The Federal Reserve has announced its desire to raise rates very soon, leading to quite a bit of consternation among financial advisers and their clients.
Even though short-term rates remain near zero, the bond market has already begun to push up longer-term rates, perhaps in anticipation of a short-term rate increase. This, in turn, has generated losses in several rate-sensitive sectors.
Advisers may wonder what asset allocation changes they should implement — beyond simply engaging in market timing by going to cash — to protect their clients' portfolios against further losses. One answer to their dilemma may rest in a small, often misunderstood corner of the markets: closed-end funds.
CEFs have been around since the 19th century … longer than open-end funds. They are mutual funds, subject to all the same '40 Act requirements as open-end funds, but with one key difference: They trade throughout the day on the open market like a stock. This means that a particular CEF can often be purchased at a discount to its real value (net asset value). For example, an adviser could buy a CEF for $10, and thereby obtain part ownership in a portfolio of stocks and/or bonds with a current market value of $11.
There are about 600 CEFs traded on U.S. exchanges, providing the same variety of investment choices available with open-end funds. Furthermore, most CEFs pay regular cash distributions currently averaging above 7%. Due to these high cash distributions, most advisers figure that rising rates would be detrimental for CEFs, as the value of the underlying portfolio may decline, and the CEF price might fall even further.
However, this fear of rising rates has already been reflected in the prices of CEFs vs. their NAVs. Market participants seem to have already acted on their fears. In fact, currently, average CEF discounts are over 9% vs. a long-run average of less than 4%. (See exhibit)
Periods of extreme discounts don't last long. Historically, they tend to revert back toward the long-run average within a few months. So, what does a discount “bounce-back” entail? Generally, great returns. In fact, according to our research going back to 1988, in the one year after their discounts exceeded 8%, CEFs gained 18.5% on average, and highly discounted CEFs (defined as CEFs whose month-end discounts — their trading price as a percentage of their NAV — were in the largest quintile of discounts in the CEF universe) gained 26.1%. This compares to only 1.3% for the S&P 500, which corroborates the notion that, historically, purchasing deeply discounted CEFs has proven to be an astute move.
Regardless of discounts, an analysis of CEF performance during the last series of federal funds rate increases — from 1.03% on June 30, 2004 to 5.24% on July 31, 2006 — reveals that CEFs performed extremely well. For that period, the average CEF returned 27% while highly discounted CEFs returned 50%, against the S&P 500's 16% and bonds' 7%.
Further examination going back to 1988 and considering all rolling one-year periods when the fed funds rate rose by at least 0.5%, demonstrates that investing in CEFs yielded acceptable results: a 6.5% average one-year return with losses less than 20% of the time. However, investing only in discounted CEFs generated much better results: A 10.4% average one-year return and losses less than 10% of the time.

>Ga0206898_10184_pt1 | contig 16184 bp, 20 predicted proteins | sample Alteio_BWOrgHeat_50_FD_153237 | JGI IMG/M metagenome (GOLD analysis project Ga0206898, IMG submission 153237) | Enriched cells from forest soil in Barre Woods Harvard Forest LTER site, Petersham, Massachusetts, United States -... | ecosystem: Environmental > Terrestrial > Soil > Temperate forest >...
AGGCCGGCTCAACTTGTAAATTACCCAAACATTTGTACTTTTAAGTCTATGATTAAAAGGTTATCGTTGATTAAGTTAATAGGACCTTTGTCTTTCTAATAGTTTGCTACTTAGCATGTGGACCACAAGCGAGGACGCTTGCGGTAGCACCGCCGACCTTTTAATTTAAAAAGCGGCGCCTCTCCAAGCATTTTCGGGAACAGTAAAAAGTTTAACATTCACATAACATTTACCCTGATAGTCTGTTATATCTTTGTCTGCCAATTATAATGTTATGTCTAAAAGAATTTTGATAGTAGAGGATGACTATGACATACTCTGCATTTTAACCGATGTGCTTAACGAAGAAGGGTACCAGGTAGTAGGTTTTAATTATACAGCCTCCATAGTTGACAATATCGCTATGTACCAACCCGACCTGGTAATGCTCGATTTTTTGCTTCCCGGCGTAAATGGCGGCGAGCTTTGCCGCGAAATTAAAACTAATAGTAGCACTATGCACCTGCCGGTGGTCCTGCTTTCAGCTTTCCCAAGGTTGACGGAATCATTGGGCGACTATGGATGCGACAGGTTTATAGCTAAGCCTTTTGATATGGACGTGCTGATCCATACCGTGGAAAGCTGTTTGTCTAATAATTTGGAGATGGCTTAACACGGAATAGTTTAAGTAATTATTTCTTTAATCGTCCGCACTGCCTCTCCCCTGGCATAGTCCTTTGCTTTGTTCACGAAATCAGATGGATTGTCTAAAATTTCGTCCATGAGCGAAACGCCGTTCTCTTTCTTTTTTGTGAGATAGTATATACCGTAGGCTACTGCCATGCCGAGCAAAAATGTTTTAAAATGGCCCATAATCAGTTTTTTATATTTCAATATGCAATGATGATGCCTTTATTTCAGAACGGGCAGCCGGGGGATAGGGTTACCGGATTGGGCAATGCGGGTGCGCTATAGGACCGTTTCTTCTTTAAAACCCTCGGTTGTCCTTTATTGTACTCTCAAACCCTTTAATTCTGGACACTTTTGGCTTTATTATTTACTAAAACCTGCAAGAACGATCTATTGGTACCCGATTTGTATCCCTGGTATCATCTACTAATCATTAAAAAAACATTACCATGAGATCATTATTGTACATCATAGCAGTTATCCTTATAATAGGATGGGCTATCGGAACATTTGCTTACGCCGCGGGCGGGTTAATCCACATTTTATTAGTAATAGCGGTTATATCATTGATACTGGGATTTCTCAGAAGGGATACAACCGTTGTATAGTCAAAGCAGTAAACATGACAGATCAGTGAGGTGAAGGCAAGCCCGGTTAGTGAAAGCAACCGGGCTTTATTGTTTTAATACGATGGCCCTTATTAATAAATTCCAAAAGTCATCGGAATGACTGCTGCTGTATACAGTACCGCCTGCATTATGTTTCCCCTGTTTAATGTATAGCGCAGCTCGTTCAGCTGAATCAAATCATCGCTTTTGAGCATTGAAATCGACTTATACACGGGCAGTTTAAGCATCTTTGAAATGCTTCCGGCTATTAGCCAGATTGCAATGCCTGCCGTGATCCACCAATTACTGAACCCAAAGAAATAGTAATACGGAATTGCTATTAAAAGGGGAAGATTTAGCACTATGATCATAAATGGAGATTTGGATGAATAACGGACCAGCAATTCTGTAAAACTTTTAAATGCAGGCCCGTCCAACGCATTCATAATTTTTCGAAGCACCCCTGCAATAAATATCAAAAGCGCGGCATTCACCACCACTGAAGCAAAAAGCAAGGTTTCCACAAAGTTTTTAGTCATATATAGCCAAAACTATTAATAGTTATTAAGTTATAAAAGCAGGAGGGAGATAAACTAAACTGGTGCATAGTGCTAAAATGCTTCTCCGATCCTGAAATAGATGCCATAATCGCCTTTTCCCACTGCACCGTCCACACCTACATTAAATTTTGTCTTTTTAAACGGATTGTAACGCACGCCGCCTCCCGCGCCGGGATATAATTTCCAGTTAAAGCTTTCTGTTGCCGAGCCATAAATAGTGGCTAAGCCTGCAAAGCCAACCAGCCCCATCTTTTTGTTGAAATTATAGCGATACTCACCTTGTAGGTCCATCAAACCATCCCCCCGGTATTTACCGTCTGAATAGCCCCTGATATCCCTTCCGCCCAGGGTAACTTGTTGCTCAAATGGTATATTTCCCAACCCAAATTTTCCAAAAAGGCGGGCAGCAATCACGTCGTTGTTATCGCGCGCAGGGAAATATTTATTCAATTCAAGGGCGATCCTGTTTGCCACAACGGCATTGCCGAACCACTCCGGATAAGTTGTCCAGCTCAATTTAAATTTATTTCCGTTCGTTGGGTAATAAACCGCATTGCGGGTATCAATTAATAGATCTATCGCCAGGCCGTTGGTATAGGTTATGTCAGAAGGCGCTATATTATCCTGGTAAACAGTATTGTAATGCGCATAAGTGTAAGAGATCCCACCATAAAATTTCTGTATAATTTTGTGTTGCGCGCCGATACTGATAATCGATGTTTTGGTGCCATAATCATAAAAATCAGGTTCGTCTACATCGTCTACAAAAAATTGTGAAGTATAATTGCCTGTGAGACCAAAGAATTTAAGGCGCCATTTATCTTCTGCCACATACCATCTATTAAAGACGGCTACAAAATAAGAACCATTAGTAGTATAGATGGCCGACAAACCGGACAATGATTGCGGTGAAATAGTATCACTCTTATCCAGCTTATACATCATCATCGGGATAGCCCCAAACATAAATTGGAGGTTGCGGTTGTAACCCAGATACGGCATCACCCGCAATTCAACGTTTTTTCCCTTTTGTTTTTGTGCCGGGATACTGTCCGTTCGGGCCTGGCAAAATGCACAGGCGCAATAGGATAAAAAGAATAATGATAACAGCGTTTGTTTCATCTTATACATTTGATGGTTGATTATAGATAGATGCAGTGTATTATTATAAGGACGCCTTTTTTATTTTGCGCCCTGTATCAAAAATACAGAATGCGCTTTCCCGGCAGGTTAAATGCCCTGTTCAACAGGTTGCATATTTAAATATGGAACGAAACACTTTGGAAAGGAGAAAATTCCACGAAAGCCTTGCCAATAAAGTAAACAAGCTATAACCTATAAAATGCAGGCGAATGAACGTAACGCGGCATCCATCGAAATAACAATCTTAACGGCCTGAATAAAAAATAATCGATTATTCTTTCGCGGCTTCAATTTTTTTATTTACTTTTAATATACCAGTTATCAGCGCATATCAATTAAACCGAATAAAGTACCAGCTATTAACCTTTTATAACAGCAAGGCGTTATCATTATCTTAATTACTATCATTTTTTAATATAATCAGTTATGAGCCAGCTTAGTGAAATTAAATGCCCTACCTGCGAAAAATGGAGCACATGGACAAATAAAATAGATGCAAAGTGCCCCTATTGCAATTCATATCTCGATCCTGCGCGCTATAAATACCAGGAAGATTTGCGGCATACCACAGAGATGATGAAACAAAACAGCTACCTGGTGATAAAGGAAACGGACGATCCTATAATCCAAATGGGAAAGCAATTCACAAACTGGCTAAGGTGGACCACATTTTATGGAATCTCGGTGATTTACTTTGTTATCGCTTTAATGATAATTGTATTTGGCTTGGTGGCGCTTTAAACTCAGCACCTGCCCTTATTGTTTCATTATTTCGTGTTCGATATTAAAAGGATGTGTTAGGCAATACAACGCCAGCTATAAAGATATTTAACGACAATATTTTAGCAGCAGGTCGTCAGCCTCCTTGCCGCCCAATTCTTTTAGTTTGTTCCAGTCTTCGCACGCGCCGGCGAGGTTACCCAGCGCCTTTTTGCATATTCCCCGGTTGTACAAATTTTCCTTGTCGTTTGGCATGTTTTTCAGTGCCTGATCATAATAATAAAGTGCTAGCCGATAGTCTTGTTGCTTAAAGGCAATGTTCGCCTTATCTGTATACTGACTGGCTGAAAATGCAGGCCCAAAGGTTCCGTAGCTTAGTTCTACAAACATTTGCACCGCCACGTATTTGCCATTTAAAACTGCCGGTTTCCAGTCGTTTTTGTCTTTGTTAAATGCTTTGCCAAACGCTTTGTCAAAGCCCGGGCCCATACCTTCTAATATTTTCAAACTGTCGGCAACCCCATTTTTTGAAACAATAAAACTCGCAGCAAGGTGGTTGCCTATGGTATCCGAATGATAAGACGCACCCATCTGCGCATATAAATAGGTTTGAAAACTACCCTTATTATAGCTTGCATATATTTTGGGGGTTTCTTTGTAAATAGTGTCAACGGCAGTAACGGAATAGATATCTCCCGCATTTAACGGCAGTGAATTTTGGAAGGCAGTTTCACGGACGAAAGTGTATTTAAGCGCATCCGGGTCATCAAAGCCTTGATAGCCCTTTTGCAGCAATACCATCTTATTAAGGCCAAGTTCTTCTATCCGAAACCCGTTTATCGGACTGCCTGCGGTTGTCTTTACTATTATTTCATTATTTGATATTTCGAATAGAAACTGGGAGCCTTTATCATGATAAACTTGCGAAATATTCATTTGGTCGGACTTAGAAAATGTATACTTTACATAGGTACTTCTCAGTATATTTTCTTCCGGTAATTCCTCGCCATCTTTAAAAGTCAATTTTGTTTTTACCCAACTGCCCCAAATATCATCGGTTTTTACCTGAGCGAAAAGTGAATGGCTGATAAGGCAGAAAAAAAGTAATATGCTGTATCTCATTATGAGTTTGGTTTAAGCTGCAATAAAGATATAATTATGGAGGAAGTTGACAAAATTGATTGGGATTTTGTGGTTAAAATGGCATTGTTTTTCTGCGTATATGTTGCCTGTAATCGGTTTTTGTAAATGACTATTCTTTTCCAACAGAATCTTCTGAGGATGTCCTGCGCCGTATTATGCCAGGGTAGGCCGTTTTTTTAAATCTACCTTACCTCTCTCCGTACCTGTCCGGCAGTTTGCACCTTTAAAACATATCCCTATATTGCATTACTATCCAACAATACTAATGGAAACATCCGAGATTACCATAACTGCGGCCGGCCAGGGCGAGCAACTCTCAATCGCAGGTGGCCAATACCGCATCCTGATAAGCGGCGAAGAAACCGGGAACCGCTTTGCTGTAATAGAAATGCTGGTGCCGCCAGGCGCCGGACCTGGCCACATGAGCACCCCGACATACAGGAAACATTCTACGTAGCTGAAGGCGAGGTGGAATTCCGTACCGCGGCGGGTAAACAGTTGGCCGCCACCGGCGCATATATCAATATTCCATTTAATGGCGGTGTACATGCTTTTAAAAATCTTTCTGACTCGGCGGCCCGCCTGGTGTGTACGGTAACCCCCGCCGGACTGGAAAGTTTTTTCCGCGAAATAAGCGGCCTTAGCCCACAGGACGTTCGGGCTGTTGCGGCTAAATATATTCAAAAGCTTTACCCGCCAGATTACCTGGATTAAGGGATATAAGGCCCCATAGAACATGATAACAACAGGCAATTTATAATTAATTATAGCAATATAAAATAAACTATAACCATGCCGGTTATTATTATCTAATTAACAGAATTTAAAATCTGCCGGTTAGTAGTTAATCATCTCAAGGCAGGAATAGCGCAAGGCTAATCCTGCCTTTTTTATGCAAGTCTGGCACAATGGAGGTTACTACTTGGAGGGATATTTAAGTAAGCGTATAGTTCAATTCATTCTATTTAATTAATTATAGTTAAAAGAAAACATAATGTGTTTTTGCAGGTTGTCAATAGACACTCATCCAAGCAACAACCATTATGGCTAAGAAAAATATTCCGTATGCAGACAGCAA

DISCOUNTS TRUMP INTEREST RATES
Our research underscored that the overall level of CEFs discounts has played a much more crucial role than interest rate changes. Specifically focusing our attention only on those rolling one-year periods when the fed funds rate rose by at least 0.5% and CEFs began with average discounts greater than 3%, we discovered that investing in CEFs generated 10.7% average one-year return and losses about 8% of the time. Investing only in discounted CEFs produced 14.7% average one-year return and losses about 6% of the time, and investing only in highly discounted (in the widest quintile of discounts) CEFs yielded a 24.4% average one-year return and no losses.
WHAT ARE THE RISKS?
The single greatest risk an investor in CEFs faces is that the CEF's discount may widen instead of narrow. Unlike with open-end funds, a CEF purchaser has no guarantee to redeem shares at the NAV, or at any particular price, as purchase and sale prices are dictated by the market.
Also, about two-thirds of CEFs utilize structural or portfolio leverage, which acts to magnify both positive and negative underlying NAV returns. This increases the investor's risk and volatility, and can be especially damaging if short-term rates rise more than long-term rates.
Lastly, investors should also bear in mind that CEFs' expense ratios are substantially similar to those of open-end funds (a median of 1.2%), but greater than those of exchange-traded funds.
Historically, even during periods of rising rates, investing in highly discounted closed-end funds has been a very astute strategy. Even a clairvoyant adviser who is 100% certain that interest rates will rise might do well to invest in this niche space. CEFs give advisers a useful tool to effectively manage and preserve client assets during challenging times, such as rising interest rates.
Eric Boughton is portfolio manager and chief research analyst for Deschutes Portfolio Strategies and manager of the Matisse Discounted Closed-End Fund Strategy.